Strike Back Harder

The latest anti-strike bill still doesn't do enough to prevent walkouts

Assuming that Michigan Education Association intends to follow through with its threat of waging teacher strikes to protest changes to the state’s emergency financial manager law, the anti-strike bill that cleared the House Education Committee last week will create work for the union’s legal team, but probably won’t be enough to talk the union out of calling strikes.

After some reworking in committee, House Bill 4466 provides for the automatic decertification of a union after an illegal strike, and further provides that said union is ineligible to represent that bargaining unit, and will not receive service fees or union dues collected by the district for five years.

On the surface this looks like a pretty stiff penalty. It is similar to a proposal we made in our follow-up report on Michigan government labor law, in which collective representation, bargaining, and the collection of union dues should be suspended in the wake of a strike. But the latest version of the bill has a provision that saves the unions’ bacon: the bill calls for the Michigan Employment Relations Commission to immediately hold an election to certify a new union to take the place of the old one.

Dig beneath the surface, and we are still left with a fundamental difference in attitudes towards public-sector collective bargaining. The U.S. Supreme Court has ruled that collective bargaining for government employees is entirely at the discretion of states. The Michigan Legislature could abolish collective bargaining for local government employees on its own. It certainly could suspend bargaining where it has been abused, and an illegal strike definitely qualifies as abuse.

But the drafters of HB 4466 still seem to be stuck on the standard union talking point, which is that collective bargaining is a fundamental right, so that even after an illegal strike an ejected union must be replaced immediately. And the union dues must continue to flow as well, albeit to a different union.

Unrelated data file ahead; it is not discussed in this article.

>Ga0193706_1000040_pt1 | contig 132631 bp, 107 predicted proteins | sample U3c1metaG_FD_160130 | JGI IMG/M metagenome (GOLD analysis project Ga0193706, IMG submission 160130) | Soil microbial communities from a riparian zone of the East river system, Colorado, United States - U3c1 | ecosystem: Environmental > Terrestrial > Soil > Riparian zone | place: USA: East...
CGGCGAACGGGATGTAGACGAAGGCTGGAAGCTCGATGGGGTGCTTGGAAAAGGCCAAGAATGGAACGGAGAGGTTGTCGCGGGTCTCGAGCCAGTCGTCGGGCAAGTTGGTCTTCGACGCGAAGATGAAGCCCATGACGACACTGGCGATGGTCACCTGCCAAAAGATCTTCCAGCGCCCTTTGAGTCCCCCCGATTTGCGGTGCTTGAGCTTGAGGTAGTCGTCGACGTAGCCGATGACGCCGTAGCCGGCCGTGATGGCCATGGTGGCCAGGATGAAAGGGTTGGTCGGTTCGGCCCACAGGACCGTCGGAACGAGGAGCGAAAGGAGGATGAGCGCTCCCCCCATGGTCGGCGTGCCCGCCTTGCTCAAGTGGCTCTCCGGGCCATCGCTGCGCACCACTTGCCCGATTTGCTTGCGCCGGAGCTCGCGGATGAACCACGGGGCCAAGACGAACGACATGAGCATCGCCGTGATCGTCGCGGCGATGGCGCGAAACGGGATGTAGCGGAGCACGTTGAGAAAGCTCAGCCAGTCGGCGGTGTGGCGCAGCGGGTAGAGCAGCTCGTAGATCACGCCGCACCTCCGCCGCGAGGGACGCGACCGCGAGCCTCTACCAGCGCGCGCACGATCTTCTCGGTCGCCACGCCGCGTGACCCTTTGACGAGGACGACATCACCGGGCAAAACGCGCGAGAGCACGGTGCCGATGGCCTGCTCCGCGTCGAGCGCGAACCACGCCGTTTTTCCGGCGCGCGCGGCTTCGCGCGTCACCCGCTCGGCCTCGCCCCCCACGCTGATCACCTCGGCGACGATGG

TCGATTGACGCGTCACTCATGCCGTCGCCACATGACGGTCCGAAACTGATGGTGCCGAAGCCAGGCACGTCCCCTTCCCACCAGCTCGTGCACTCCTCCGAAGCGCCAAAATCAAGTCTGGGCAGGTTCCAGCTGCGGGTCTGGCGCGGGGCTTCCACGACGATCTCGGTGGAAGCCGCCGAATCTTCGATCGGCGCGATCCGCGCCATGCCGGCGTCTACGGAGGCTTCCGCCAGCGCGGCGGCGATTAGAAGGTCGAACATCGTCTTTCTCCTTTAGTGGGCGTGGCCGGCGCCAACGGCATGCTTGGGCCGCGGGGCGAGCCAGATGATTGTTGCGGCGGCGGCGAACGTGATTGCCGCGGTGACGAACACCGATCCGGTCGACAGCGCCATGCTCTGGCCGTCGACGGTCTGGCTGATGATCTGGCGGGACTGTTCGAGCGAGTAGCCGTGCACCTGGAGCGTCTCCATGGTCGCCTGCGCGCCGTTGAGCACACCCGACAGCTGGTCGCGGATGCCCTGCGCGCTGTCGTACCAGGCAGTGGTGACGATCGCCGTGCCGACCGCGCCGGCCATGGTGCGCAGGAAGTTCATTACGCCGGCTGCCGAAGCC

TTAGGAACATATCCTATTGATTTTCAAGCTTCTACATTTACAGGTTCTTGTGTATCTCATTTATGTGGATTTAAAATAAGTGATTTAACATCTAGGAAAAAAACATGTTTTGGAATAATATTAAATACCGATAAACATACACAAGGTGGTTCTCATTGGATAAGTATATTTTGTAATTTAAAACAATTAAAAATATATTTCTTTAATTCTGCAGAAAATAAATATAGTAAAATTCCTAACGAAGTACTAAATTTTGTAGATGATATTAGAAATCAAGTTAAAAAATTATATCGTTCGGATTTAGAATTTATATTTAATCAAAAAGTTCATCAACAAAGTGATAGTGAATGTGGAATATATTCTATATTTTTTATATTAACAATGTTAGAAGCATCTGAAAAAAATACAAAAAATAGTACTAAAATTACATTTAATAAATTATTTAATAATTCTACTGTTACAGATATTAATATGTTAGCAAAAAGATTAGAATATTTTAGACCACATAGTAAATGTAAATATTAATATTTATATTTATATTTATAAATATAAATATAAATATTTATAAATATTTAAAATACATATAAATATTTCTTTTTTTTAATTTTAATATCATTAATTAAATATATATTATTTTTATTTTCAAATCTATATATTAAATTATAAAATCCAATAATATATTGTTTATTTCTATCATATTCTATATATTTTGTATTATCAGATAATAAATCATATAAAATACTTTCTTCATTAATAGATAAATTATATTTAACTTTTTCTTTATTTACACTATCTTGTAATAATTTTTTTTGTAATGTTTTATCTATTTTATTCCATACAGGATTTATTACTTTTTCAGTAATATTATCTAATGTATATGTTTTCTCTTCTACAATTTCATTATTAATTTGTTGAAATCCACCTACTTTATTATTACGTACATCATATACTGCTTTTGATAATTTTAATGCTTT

This replacement of one union by another probably won’t serve as all that much of a deterrent. Certainly unions don’t like to lose dues-paying workers to competing unions, but the established unions all have very similar political outlooks. The Michigan Education Association might be willing to risk losing members and dues payers to the American Federation of Teachers in order to score points against the Snyder administration, and MEA’s operatives probably could adapt to life in an enlarged AFT as well.

We might even see a gentlemen’s agreement where striking MEA teachers flip over to the AFT and striking AFT teachers go to the MEA, leaving the two unions more or less where they started in terms of membership and dues revenue. Or union officials might try to dodge the law by reorganizing as a “local-only” union that would then rejoin their old union federation when the five-year period runs out.

HB 4466 could be strengthened by removing the section that calls for an election to name a replacement union. Instead, the rule should be that no union will be allowed for several years. That way, there is little question that the union establishment as a whole, both the union that called the strike and any union that might be willing to take its place, will lose out on members and dues after a strike is called.

In its determination to preserve collective bargaining, even in the wake of a strike, the Legislature is looking at a bill that should not prove especially difficult for union officials to evade. Policymakers can put an end to teacher strikes, but if they really want to do that, they will need to get past the union myth that collective bargaining for government employees is indispensible.